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Involved in computer hardware and software development since 1955, he has over 50 years of experience in the computer industry, most notably in the burgeoning Internet/intranet area. He is a Professor of Quantitative Methods and Computer Science at the University of St. Thomas, St. Paul, Minnesota. He also is Chairman of Agilenty Consulting Group. He has taught at the Universities of Minnesota, Paris, and Stuttgart and has held the position of Chief Information Officer at the University of Pennsylvania. He has Engineering and Mathematics degrees from Harvard, Kansas, and Stuttgart. He was Chief Technologist at Lawson Software from 1996 to 2002 and was Lawson’s representative on the Technical Advisory Committee of IBM’s SanFrancisco™ Java Framework project. Lawson builds Internet-compliant client/server financial management information systems using relational database management technology. Lawson was ranked among the leading client/server business application vendors by International Data Corporation, and was listed among the top five vendors of client/server financial applications by Price Waterhouse LLP and Information Week. Prior to his accepting his position at Lawson Software, he was the Vice Provost for Information Systems and Computing at the University of Pennsylvania (Penn) from 1991-96. He left his position at the University in May 1996 to accept the position of Chief Technologist at Lawson Software in Minneapolis. Lawson actively explored his research specialty, parallel processing. Under his leadership, the University extended its Ethernet fiberoptic WAN from 8000 to 16000 IP addresses and established a major Internet presence; consolidating academic and administrative mainframes; launching Project Cornerstone, a multi-year effort to re-engineer business processes, designing a new principles-based information architecture, and deploying a new financial management system. It developed ResNet, a five-year program to network all residence halls for data, voice, and video; and rolled out several client/server applications. Most recently he co-chaired, with Professor James O'Donnell, the University-wide Task Force to Restructure Computing Services across Penn. In addition, he was responsible for the development of several functional intranets that delivered academic and administrative directly to students. A technologist and scholar of remarkable breadth and accomplishment, he also served the University as Adjunct Professor of Computer Science and Lecturer in Mathematics, served on the SAS committee to establish an undergraduate Ancient Studies curriculum, and participated in the Sumerian Dictionary project at the University Museum. He also served as an Adjunct Professor of Old Testament and Biblical Hebrew at a Bible college in Villanova. He holds two patents in the automatic generation of business software applications, is a Chartered Mathematician in the United Kingdom, and a Fellow of the Institute for Mathematics and its Applications. He was recruited to Penn in 1991 from a private consulting practice in which his clients included the National Technology Transfer Center, NASA's Jet Propulsion Laboratory, and the DataQuest division of Dun and Bradstreet. Previously he was founding Director of the Minnesota Supercomputer Institute; Vice-President and Director of the Parallel Processing Architecture program at MCC in Austin, Texas; Director of Computing at the University of Minnesota where he had faculty appointments in Computer Science, Aerospace Engineering, Ancient Studies, and Classical Civilizations. He has also consulted and published widely around the world; he is author of several books, monographs and book chapters, and author of numerous journal articles in several research fields. His avocational computing interest is Sumerian lexicography and he will continue as a research colleague of Penn's Sumerian Dictionary project over the Internet. He holds two patents in the automatic generation of business software applications.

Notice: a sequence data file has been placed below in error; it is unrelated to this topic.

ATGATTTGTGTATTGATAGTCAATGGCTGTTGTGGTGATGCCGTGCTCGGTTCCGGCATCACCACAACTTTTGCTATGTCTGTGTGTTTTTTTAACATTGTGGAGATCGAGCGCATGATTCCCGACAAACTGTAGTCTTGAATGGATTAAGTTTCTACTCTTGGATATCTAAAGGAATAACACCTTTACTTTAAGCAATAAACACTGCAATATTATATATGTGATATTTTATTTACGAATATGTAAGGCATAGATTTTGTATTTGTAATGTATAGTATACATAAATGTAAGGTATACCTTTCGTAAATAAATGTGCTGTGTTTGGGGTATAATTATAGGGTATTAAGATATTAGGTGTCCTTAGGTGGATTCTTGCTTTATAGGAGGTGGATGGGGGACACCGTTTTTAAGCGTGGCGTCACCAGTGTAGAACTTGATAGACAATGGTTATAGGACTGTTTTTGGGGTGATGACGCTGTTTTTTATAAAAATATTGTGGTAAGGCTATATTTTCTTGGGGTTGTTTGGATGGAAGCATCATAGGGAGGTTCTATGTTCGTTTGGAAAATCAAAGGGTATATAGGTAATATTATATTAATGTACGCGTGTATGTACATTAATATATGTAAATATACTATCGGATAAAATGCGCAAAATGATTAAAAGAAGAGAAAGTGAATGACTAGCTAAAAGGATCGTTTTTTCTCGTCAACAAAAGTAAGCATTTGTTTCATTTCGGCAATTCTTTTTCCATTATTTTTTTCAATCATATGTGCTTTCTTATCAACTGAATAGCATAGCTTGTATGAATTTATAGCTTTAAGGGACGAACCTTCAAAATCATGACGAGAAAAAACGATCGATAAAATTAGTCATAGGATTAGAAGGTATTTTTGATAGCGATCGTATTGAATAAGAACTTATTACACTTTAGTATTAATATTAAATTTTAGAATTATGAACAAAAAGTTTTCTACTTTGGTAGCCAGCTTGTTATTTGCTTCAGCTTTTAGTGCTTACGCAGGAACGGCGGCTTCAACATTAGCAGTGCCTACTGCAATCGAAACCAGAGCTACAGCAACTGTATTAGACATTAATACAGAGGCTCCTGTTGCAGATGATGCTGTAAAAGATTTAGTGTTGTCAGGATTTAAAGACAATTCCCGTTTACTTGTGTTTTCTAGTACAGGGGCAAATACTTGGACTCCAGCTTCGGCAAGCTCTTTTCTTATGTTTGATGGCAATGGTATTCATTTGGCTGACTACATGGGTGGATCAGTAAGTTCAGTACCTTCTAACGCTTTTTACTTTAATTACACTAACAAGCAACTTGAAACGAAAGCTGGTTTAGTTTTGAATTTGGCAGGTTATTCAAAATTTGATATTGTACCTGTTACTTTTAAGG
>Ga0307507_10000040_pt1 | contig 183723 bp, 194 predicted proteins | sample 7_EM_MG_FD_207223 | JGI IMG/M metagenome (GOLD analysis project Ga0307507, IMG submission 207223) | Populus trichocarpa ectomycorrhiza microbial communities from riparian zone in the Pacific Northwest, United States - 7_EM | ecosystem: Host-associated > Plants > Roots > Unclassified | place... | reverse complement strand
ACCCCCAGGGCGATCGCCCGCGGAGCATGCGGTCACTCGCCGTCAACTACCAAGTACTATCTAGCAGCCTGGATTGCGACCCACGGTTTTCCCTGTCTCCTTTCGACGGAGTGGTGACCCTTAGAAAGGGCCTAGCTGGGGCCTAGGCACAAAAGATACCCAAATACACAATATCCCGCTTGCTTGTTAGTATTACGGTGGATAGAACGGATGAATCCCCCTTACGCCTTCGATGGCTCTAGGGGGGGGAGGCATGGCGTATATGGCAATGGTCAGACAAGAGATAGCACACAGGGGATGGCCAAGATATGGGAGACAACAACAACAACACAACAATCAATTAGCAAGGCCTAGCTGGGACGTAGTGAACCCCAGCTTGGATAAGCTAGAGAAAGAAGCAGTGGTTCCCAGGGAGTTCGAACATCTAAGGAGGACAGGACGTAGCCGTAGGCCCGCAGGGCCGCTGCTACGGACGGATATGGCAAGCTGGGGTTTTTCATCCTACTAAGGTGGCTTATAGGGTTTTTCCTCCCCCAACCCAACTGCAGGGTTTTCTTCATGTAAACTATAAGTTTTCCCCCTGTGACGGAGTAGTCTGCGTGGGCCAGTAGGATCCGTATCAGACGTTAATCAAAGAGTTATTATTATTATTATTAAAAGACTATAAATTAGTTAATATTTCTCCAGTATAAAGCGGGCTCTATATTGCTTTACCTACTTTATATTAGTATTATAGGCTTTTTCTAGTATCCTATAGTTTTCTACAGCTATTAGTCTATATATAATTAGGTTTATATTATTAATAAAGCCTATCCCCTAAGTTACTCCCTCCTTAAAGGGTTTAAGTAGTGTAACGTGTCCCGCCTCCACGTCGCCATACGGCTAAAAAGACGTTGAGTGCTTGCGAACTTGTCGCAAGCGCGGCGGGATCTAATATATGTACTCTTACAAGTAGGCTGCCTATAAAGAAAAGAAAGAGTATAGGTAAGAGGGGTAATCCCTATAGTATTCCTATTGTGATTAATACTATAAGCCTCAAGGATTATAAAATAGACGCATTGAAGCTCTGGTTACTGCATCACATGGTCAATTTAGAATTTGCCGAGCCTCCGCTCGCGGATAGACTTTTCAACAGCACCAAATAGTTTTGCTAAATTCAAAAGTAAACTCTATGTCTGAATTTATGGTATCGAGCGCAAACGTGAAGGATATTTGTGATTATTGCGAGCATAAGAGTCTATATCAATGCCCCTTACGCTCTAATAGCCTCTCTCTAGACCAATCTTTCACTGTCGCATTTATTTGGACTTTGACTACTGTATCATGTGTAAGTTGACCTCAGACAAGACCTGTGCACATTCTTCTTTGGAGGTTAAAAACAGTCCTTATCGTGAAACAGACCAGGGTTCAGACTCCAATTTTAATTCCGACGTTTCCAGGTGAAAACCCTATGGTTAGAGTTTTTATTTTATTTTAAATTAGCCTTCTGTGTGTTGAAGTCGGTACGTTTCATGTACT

Noted For:Responsible for the development of the Intranet and Internet programs at the University of Pennsylvania
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